Diagnosing and managing IBS in clinical practice: online survey among gastroenterologists and general practitioners

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Abstract

Introduction: Irritable bowel syndrome (IBS) represents the most common disorder of gut-brain interaction encountered in clinical practice. The Rome IV criteria define the disorder. Over the years, many guidelines proposed guidance during the diagnostic and therapeutic approach of patients with presumed IBS.
Aim: This study explores habits in the management of IBS in daily practice and confronts these with the recently published recommendations of the Belgian IBS consensus.
Methods: We conducted an online survey exploring the diagnostic and therapeutic approach of patients suffering from IBS with predominant diarrhea (IBS-D) in primary and secondary care using an online vignette-based survey in Dutch and French between January and July 2022.
Results: Sixty-four gastroenterologists and 31 general practitioners completed the survey. Abdominal pain and abdominal discomfort as cardinal symptom resulted in a diagnosis of IBS by resp. 88% and 84%. Diagnostic workup usually consists of biochemical testing (85%), fecal blood test (48%), stool analysis for Clostridioides and parasites (64%). Only one out of five respondents test for coeliac disease and hyperthyroidism. 18% order breath testing. In the older patient case, 25% plan a colonoscopy with biopsies. Antispasmodics (28%) and dietary interventions (20%) represent the preferred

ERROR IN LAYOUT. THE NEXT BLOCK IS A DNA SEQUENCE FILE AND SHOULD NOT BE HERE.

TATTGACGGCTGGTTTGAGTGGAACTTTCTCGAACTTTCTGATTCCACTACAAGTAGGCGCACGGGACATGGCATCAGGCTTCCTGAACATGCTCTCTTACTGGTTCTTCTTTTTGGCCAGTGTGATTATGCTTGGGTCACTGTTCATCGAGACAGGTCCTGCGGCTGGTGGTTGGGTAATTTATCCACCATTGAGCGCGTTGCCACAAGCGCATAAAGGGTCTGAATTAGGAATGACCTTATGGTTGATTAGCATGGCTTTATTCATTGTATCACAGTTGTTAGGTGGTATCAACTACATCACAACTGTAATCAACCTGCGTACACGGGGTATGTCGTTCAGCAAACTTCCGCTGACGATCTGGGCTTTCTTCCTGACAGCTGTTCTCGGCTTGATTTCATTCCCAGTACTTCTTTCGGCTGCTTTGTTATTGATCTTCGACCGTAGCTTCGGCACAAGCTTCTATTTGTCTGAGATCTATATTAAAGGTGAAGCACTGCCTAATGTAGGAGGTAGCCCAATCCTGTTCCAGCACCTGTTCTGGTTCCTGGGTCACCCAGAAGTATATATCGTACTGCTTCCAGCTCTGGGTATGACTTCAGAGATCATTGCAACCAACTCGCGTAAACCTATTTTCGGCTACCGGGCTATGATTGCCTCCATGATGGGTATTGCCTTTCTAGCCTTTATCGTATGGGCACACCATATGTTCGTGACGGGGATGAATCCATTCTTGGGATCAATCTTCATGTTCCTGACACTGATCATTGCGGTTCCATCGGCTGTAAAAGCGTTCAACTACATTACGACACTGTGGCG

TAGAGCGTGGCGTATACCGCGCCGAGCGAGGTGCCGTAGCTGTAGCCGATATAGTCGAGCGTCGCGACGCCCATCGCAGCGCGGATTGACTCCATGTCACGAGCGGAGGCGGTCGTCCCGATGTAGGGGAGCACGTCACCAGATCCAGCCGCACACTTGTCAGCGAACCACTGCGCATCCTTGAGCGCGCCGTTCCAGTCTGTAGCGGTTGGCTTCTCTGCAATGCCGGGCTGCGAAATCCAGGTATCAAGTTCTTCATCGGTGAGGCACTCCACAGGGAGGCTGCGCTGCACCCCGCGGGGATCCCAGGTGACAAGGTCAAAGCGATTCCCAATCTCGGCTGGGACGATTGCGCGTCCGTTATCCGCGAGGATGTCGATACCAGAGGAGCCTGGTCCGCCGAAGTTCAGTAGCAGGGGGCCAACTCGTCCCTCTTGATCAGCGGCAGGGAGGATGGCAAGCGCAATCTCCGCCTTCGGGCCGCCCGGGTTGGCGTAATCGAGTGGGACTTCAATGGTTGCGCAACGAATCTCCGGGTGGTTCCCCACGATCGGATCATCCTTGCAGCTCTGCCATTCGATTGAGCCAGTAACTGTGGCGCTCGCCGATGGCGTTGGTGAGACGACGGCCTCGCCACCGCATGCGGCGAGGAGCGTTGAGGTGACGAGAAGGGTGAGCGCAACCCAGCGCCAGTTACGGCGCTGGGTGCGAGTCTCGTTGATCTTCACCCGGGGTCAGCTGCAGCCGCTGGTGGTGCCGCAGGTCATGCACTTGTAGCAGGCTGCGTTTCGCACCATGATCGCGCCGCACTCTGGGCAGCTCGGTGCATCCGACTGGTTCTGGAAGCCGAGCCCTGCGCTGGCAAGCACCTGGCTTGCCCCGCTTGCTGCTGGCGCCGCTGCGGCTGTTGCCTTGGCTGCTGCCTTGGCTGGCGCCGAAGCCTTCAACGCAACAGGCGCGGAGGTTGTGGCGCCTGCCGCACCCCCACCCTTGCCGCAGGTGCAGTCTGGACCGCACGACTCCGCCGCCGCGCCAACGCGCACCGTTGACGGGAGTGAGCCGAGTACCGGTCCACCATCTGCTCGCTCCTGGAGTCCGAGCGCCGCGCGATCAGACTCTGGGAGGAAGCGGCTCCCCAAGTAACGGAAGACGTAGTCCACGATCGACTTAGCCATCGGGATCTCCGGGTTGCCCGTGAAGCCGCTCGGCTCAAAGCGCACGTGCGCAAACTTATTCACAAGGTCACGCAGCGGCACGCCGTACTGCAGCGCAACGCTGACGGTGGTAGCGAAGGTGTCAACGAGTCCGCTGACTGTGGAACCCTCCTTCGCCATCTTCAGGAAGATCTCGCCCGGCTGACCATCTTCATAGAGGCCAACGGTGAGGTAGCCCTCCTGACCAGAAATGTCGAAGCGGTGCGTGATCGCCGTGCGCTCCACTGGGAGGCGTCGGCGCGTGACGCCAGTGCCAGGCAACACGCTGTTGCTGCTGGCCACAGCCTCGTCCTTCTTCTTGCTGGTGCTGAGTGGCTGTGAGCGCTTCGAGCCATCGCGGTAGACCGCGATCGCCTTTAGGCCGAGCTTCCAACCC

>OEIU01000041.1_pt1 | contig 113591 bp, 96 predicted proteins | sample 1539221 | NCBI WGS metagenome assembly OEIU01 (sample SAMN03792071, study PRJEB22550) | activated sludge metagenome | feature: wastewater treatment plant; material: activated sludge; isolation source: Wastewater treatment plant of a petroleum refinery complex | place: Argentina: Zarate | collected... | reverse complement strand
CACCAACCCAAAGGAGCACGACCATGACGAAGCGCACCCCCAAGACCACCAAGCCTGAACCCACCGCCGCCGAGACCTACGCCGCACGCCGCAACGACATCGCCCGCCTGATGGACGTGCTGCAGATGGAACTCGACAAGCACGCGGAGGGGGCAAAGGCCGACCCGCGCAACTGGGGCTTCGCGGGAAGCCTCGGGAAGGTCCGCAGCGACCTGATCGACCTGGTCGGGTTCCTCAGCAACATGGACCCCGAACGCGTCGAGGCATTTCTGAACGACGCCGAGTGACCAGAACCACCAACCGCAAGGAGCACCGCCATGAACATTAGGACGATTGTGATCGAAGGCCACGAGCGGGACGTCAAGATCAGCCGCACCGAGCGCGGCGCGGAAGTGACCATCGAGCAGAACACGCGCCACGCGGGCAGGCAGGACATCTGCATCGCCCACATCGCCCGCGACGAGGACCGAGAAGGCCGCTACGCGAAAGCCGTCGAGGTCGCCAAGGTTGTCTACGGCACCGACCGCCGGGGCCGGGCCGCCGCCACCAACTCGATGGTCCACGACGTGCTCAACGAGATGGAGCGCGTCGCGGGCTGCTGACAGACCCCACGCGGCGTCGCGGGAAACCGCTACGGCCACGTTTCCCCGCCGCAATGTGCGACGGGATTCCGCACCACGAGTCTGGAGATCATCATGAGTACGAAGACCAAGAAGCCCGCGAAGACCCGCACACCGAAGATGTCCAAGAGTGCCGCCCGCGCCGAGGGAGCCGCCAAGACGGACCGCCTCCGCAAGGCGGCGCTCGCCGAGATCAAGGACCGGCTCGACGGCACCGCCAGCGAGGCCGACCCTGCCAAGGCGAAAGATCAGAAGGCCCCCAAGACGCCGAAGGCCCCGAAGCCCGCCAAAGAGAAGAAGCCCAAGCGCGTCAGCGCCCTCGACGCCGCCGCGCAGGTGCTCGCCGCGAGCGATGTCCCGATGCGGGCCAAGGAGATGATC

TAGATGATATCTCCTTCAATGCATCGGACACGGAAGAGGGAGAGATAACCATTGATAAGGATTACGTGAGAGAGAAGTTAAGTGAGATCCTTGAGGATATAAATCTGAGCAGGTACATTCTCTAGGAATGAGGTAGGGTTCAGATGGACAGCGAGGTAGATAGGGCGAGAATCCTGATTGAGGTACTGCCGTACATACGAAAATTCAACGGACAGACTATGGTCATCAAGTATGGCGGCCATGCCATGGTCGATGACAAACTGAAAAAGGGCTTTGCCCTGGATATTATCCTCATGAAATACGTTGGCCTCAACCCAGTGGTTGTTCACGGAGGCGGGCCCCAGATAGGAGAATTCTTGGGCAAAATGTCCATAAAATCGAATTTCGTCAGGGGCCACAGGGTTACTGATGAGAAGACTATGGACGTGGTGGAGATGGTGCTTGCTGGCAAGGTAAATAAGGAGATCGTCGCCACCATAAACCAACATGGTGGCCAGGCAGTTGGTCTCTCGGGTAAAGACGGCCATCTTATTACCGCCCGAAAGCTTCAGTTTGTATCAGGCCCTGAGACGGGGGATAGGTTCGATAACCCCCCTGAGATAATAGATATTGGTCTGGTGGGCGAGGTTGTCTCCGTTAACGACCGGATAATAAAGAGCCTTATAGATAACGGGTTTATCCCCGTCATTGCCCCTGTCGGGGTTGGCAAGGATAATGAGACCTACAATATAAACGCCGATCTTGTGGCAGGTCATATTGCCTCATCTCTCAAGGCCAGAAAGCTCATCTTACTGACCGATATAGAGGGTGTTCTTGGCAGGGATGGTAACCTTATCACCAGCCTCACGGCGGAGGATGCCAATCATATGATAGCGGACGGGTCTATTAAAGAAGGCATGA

first-line treatment. In case of refractory symptoms, 58% of general practitioners refer the patient to a specialist. 20% of gastroenterologists start a neuromodulator and 13% initiate bile acid sequestrants in second and third line.
Conclusions: Contrasting with the ROME IV criteria, healthcare practitioners make no distinction between abdominal pain and discomfort when considering a diagnosis of IBS. Most physicians order only limited additional non-invasive testing, as recommended by the guidelines. In contrast to the recommendations, breath testing is frequently ordered. Antispasmodics and dietary interventions represent the preferred first-line treatment options. Management appears highly variable upon failure of initial treatment. Education should target the observed discrepancies with existing recommendations.
Original languageEnglish
Article numberB14
Number of pages1
JournalActa Gastro-Enterologica Belgica
Volume86
Issue numberS1
Publication statusPublished - 31 Jan 2023
EventBelgian Week of Gastroenterology: Belgian Pancreatic Club - Hilton, Antwerp, Belgium
Duration: 8 Mar 202310 Mar 2023

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